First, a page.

Finke is, of course, correct. The urban coastal elites have no interest in providing entertainment for the portion of the market that does not share their worldview — just as the legacy media consistently demonstrate either condescension or hostility to the same group.

As media and entertainment are often linked, it’s pretty clear that so-called liberals still have the advantage when it comes to influencing public opinion. Today, propaganda is often called “spin,” but whatever you call it, it is only one factor in opinion formation. The other big one is actual results.

Often, these are very different things. Take, for example, the media’s spin on the automatic budget cuts that are being implemented as sequestration takes place. Well, as you know, they aren’t actually cuts — they’re a reduction of the planned increases in spending, but that makes my point. The spin is that massive cuts in public services will take place, probably resulting in anarchy and the collapse of Western civilization. The reality is that spending would go up by $2.4 trillion over the next 10 years, rather than $2.5 trillion.

It’s one thing to paint those who want smaller government as troglodytes. It’s quite another to actually base policy on that rhetoric. Compare, for example, the economies of California, where Hollywood lives and reigns, and red state Texas. Though California politicians deny it, wealthy educated residents are leaving their state daily for Texas.

One of the biggest cultural changes in modern times is the collapse of the image of California as “the Golden State.” Moreover, polls of the nation as a whole demonstrate a far more sophisticated appreciation of economic cause and effect than you would surmise if all you paid attention to were Hollywood and the MSM.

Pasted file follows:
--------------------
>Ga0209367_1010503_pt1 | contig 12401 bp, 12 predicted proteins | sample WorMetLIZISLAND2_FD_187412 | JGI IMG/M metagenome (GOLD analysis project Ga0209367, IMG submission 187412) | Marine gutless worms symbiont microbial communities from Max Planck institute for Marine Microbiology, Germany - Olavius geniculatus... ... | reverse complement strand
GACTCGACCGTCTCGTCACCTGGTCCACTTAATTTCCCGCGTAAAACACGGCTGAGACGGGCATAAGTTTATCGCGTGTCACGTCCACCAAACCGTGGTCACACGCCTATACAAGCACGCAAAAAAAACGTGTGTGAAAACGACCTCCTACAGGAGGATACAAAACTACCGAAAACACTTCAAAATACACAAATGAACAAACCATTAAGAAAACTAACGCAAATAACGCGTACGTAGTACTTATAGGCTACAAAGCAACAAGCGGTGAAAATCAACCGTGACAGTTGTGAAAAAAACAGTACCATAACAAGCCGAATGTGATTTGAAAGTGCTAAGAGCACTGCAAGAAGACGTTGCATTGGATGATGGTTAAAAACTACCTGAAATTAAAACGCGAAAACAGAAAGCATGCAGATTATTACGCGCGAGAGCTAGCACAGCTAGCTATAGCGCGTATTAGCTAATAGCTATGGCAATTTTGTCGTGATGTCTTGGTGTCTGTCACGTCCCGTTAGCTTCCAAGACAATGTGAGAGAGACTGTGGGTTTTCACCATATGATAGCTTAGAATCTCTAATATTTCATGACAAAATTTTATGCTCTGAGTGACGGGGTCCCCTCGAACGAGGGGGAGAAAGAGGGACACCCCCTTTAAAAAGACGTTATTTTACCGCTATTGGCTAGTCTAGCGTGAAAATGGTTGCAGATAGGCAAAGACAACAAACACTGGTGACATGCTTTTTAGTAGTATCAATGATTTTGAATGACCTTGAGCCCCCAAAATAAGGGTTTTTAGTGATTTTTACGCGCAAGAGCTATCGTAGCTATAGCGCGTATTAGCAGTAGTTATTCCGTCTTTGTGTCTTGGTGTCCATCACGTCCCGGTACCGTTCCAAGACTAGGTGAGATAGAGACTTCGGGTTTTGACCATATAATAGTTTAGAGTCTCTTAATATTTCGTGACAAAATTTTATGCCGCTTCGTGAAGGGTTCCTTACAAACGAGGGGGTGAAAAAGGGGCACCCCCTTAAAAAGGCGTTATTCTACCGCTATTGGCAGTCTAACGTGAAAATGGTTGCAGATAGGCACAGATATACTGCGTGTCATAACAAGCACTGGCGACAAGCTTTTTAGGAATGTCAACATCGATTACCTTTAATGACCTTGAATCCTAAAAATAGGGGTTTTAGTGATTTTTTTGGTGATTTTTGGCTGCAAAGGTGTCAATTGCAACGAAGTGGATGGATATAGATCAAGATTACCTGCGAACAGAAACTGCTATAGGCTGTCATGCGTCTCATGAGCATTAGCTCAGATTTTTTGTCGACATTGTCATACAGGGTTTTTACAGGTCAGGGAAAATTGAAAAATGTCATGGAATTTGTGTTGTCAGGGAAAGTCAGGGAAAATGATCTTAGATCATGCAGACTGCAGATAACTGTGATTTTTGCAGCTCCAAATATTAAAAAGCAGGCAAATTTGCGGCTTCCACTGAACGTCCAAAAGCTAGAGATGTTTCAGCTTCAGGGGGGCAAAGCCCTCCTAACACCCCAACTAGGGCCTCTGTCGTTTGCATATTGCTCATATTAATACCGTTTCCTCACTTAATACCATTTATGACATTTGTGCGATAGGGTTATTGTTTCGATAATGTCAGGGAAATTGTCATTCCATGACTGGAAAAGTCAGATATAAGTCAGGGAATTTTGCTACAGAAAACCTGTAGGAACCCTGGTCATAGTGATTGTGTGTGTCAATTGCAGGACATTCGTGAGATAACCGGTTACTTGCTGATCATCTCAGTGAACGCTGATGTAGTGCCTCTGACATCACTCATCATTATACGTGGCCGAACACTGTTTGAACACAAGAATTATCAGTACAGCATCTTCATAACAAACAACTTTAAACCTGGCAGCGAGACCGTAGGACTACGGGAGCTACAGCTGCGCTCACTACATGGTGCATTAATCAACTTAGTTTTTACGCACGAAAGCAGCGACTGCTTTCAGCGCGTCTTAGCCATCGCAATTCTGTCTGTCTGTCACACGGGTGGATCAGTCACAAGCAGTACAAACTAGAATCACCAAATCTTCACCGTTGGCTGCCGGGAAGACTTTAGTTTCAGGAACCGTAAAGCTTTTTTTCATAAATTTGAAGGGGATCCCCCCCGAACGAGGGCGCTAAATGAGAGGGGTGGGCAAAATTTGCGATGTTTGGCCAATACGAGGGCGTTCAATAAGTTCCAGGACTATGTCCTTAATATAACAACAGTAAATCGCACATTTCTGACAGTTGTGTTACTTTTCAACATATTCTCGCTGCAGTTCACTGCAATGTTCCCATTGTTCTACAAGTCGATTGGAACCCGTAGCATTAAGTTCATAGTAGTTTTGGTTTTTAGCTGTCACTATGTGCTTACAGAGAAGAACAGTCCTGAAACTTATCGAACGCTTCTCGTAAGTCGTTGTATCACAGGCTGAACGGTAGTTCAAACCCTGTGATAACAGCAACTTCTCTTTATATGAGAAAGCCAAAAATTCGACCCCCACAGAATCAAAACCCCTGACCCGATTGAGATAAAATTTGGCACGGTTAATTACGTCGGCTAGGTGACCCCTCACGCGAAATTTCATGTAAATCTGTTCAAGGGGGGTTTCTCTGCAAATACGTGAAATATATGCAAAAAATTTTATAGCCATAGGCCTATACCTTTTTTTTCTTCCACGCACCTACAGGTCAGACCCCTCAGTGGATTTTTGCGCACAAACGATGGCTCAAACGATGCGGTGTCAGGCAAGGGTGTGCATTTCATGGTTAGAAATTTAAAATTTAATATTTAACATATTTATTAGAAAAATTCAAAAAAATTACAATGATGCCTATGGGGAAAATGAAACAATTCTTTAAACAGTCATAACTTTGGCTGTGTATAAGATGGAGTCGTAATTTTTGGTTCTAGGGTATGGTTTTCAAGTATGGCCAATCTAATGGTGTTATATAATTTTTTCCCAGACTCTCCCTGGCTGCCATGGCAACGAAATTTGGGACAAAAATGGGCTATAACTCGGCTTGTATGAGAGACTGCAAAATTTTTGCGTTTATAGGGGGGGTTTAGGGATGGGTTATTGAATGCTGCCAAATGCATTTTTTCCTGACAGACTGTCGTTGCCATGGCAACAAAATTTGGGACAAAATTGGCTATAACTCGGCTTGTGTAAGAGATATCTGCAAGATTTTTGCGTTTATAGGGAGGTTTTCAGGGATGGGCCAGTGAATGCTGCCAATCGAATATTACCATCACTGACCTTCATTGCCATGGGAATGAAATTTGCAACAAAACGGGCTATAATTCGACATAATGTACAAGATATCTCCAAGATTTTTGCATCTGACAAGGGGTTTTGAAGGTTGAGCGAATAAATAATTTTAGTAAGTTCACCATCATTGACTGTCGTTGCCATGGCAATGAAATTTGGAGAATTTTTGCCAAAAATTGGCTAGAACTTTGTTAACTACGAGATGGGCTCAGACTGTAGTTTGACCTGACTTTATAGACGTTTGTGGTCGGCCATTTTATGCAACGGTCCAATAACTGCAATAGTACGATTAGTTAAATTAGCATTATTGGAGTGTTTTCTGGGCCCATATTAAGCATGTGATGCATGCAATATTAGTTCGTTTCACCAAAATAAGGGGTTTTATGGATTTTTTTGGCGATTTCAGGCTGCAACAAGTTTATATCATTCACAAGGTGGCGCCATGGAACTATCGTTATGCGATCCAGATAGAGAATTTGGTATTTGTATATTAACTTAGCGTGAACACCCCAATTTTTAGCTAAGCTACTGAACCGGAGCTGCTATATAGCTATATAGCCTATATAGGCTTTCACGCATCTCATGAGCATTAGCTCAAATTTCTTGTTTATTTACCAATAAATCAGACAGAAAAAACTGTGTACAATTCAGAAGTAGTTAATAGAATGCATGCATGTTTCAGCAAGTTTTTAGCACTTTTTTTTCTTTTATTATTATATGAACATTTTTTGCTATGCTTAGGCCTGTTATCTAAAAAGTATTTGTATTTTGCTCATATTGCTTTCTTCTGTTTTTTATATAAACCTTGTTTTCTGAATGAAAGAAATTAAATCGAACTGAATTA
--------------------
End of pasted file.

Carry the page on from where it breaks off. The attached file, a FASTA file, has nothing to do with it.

Ultimately, math trumps spin. Though there are a lot of people trying their hardest to convince America that it has permanently adopted European socialism, it isn’t true. Things have been far worse in the past, by all measures. If you don’t know this, you risk falling prey to the conservative doom-and-gloom machine, which I hate almost as much as the liberal scaremongers.

The reality is that our current mess will not be that hard to extract ourselves from, once we have surpassed our national pain threshold. Part of the reason is that there is so much innovation bottled up by high taxes and overregulation. As soon as federal policies change, this backlog will create very rapid growth, especially in the fossil fuel and biotech sectors.

If you’re feeling depressed these days, I very much recommend reading this article by the Cato Institute’s Dan Mitchell. If you understand what Mitchell is saying, then you’ll be thinking now about how to profit from the coming historic recovery.

Yours for transformational profits,

Patrick Cox

Patrick Cox

Patrick Cox has lived deep inside the world of transformative technologies for over 25 years. This expertise lead him to Mauldin Economics, where he now heads Transformational Technology Alert.